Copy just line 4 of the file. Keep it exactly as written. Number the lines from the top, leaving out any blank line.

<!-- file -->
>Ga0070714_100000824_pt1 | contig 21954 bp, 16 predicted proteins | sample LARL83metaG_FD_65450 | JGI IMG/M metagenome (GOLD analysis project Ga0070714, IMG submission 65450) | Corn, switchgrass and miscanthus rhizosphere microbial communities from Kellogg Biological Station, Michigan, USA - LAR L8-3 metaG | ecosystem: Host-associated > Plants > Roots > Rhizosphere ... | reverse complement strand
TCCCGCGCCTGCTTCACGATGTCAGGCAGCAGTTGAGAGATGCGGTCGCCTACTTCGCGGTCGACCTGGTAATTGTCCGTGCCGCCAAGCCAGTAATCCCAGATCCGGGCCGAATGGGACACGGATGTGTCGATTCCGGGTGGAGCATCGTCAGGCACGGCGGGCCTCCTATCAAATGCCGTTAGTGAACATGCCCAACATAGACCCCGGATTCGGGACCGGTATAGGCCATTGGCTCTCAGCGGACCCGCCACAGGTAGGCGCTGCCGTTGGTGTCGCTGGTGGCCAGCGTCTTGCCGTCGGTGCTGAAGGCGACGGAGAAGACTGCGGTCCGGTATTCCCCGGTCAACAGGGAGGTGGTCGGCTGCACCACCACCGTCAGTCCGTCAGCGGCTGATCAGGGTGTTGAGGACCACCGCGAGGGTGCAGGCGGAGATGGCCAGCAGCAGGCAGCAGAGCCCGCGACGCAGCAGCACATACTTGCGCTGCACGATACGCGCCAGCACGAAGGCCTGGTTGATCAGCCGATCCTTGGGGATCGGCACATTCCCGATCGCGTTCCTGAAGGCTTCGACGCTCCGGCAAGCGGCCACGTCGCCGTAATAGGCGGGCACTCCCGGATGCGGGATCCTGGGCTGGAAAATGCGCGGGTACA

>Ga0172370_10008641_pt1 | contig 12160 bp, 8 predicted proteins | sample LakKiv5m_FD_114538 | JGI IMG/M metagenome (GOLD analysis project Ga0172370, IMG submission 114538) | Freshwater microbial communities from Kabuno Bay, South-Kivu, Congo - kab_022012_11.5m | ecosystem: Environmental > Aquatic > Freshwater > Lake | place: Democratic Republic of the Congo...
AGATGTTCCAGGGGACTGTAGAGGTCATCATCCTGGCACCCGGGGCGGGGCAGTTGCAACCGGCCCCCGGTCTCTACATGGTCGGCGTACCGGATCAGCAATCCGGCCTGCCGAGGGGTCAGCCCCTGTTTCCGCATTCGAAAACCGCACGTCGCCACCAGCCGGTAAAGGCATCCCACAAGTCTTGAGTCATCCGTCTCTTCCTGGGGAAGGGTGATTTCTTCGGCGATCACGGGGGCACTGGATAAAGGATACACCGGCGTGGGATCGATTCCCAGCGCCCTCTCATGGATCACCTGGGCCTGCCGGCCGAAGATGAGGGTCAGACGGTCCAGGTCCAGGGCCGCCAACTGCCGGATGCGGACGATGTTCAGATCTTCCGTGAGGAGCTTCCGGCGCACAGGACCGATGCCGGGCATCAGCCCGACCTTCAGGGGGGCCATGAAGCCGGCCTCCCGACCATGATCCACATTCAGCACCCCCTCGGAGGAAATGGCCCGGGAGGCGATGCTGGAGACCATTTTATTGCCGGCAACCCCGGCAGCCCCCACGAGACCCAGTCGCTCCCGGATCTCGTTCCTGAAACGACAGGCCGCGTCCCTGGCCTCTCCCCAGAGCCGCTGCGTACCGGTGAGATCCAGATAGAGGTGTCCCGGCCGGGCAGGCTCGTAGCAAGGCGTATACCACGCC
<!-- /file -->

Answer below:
AGATGTTCCAGGGGACTGTAGAGGTCATCATCCTGGCACCCGGGGCGGGGCAGTTGCAACCGGCCCCCGGTCTCTACATGGTCGGCGTACCGGATCAGCAATCCGGCCTGCCGAGGGGTCAGCCCCTGTTTCCGCATTCGAAAACCGCACGTCGCCACCAGCCGGTAAAGGCATCCCACAAGTCTTGAGTCATCCGTCTCTTCCTGGGGAAGGGTGATTTCTTCGGCGATCACGGGGGCACTGGATAAAGGATACACCGGCGTGGGATCGATTCCCAGCGCCCTCTCATGGATCACCTGGGCCTGCCGGCCGAAGATGAGGGTCAGACGGTCCAGGTCCAGGGCCGCCAACTGCCGGATGCGGACGATGTTCAGATCTTCCGTGAGGAGCTTCCGGCGCACAGGACCGATGCCGGGCATCAGCCCGACCTTCAGGGGGGCCATGAAGCCGGCCTCCCGACCATGATCCACATTCAGCACCCCCTCGGAGGAAATGGCCCGGGAGGCGATGCTGGAGACCATTTTATTGCCGGCAACCCCGGCAGCCCCCACGAGACCCAGTCGCTCCCGGATCTCGTTCCTGAAACGACAGGCCGCGTCCCTGGCCTCTCCCCAGAGCCGCTGCGTACCGGTGAGATCCAGATAGAGGTGTCCCGGCCGGGCAGGCTCGTAGCAAGGCGTATACCACGCC